How would you describe your management style? What makes Prodigy International and Robbie Danzie different from other managers out there?
What makes Prodigy different is that I am an artist that was fairly well in the mix — maybe not established, but fairly deep into the mix. I got a chance to experience quite a bit of the industry as an artist: not only as a singer, but also as an actress. I met quite a lot of people, and benefited from their wisdom. I like to make that a part of my management — and I do tell people that want me to manage them that with me comes that side. I can’t separate the fact that I was an artist. So, if I hear a bad note, I’m going to mention it. If I see you stay too long in center stage, and you’re doing theater, and I think you should have thought more about that, I’m gonna say something.
This can be good; it can be bad. It can be frustrating for artists whom I represent, but they need to know that up front. So, I would like to believe that I will forever only represent artists that I feel are truly gifted: don’t need gimmicks, tricks and games, diversions and distractions. I have felt strongly about the artists that I have had the opportunity to manage — K.D. Brosia, Ron Clements — and I’m actually going to take on another artist very soon. She’s an awesome singer and dancer.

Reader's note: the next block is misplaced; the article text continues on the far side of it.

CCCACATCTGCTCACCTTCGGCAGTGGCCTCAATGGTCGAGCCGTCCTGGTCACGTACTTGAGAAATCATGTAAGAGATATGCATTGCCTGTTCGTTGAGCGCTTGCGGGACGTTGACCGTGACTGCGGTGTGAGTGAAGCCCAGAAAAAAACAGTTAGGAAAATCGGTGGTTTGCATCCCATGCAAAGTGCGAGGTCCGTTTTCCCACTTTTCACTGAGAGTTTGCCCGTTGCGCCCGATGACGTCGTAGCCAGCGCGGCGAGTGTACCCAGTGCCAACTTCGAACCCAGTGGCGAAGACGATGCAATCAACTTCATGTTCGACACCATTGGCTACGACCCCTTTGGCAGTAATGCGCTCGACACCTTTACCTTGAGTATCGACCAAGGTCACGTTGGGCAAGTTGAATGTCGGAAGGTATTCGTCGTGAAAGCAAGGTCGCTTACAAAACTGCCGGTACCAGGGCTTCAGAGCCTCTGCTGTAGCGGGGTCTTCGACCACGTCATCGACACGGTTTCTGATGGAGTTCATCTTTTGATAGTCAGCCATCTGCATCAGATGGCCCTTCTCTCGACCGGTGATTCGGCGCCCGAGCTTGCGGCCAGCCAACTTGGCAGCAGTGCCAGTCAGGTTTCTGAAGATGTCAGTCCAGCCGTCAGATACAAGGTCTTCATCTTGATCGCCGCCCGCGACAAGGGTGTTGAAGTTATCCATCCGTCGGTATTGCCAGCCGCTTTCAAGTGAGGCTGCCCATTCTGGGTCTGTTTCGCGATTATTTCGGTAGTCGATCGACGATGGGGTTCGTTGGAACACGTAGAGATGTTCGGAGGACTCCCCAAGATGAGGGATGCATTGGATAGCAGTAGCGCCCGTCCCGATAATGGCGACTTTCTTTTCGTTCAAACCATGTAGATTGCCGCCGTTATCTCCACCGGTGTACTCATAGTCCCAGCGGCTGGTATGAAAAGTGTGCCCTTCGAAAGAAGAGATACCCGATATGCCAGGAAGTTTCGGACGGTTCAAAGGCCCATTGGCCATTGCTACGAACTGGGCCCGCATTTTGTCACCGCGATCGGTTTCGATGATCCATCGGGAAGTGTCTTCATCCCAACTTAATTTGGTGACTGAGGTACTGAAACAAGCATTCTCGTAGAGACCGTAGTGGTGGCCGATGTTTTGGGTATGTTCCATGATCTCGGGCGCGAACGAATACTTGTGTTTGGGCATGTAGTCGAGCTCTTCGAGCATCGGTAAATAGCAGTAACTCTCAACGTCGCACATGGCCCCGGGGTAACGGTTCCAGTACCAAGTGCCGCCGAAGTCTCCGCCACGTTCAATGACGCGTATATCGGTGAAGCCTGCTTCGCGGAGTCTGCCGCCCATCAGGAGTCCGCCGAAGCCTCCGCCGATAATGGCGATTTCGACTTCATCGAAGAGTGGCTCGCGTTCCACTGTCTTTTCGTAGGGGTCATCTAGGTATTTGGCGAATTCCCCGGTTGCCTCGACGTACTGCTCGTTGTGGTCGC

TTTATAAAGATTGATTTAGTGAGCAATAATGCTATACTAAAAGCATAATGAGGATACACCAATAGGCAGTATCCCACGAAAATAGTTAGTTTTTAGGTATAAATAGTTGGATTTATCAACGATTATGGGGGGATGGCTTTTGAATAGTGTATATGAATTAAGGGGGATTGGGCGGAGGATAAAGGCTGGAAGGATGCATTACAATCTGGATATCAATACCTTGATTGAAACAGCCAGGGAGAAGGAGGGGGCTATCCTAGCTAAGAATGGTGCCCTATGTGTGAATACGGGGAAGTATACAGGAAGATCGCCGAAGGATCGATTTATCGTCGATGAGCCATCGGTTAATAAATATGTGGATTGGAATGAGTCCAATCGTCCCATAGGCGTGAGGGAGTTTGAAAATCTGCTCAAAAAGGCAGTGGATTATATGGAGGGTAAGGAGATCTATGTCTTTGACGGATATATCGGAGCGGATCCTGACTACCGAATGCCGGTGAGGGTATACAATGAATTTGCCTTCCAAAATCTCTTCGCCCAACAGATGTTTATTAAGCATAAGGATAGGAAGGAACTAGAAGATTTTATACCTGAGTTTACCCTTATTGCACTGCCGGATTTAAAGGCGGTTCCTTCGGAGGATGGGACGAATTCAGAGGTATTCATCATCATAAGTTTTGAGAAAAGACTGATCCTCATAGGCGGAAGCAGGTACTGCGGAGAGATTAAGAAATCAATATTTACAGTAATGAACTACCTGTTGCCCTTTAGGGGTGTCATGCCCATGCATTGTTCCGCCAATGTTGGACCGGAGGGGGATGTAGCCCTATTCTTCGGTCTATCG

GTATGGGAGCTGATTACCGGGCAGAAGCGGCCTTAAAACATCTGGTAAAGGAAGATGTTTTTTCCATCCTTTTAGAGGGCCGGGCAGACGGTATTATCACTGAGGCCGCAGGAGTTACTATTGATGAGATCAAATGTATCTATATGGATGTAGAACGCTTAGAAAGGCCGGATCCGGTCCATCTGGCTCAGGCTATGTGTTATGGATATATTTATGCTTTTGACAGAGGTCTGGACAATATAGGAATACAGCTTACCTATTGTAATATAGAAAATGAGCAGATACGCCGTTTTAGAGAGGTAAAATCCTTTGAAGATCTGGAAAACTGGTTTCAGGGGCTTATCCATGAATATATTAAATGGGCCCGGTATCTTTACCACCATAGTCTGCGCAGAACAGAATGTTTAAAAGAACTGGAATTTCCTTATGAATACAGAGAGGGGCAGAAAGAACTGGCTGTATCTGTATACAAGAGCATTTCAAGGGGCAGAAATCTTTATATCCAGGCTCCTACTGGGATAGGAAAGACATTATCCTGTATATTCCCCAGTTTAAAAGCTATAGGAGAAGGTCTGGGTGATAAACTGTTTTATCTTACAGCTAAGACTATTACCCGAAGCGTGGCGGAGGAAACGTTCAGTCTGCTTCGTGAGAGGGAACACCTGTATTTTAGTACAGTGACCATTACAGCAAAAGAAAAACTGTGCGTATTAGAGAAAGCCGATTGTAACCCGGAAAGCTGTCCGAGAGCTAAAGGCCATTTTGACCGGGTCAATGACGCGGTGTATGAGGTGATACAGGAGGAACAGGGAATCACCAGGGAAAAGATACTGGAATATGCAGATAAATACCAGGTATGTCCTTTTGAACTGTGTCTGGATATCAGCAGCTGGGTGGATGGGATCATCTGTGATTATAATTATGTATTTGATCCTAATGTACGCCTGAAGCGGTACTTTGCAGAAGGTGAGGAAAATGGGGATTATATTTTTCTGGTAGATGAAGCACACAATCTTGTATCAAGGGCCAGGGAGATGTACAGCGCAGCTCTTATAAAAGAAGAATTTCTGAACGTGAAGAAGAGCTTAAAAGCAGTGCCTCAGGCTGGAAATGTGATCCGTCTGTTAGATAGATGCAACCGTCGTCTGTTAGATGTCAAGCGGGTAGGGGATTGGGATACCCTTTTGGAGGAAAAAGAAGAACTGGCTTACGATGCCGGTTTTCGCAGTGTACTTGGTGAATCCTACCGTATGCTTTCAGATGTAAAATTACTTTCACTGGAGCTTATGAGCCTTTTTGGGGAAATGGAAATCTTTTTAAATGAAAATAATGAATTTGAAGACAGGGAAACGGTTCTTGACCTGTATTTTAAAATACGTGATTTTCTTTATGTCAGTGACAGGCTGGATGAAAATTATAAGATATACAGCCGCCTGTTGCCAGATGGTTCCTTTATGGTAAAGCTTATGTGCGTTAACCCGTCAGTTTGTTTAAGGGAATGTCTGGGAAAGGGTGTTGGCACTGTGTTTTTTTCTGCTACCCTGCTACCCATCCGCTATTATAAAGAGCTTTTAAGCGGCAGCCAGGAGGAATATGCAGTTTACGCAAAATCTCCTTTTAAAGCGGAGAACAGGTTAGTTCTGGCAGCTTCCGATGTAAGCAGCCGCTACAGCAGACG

I don’t care how old a person is; I don’t care about their religious background or ethnicity, it doesn’t matter to me. I just want to represent people that are truly gifted, are focused, are willing to sacrifice to make their degree of success happen. Whatever success is to them, I want to be able to make that happen.
You mentioned bringing your own artistic experience to the table. Let’s talk about your professional beginnings with the group Krystol. How did you come to join them?
When I was at Drake University in Iowa, I met their previous manager, Kevin Thomas, who started managing me. He said, “Robbie, if you ever go to L.A., I want you to look these girls up, call this number, and let them know who you are.” So, after I graduated from Drake, I went to St. Louis and spent some time with bands there for a year. Then, I got antsy and went to Los Angeles. I immediately contacted Krystol’s manager, Myrna Williams. She informed me that the lead singer, Karon Floyd, was about to go on maternity leave, while they were completing their second album, Talk of the Town. They needed a replacement lead vocalist to do some of the promotion work. I said I’d love to audition.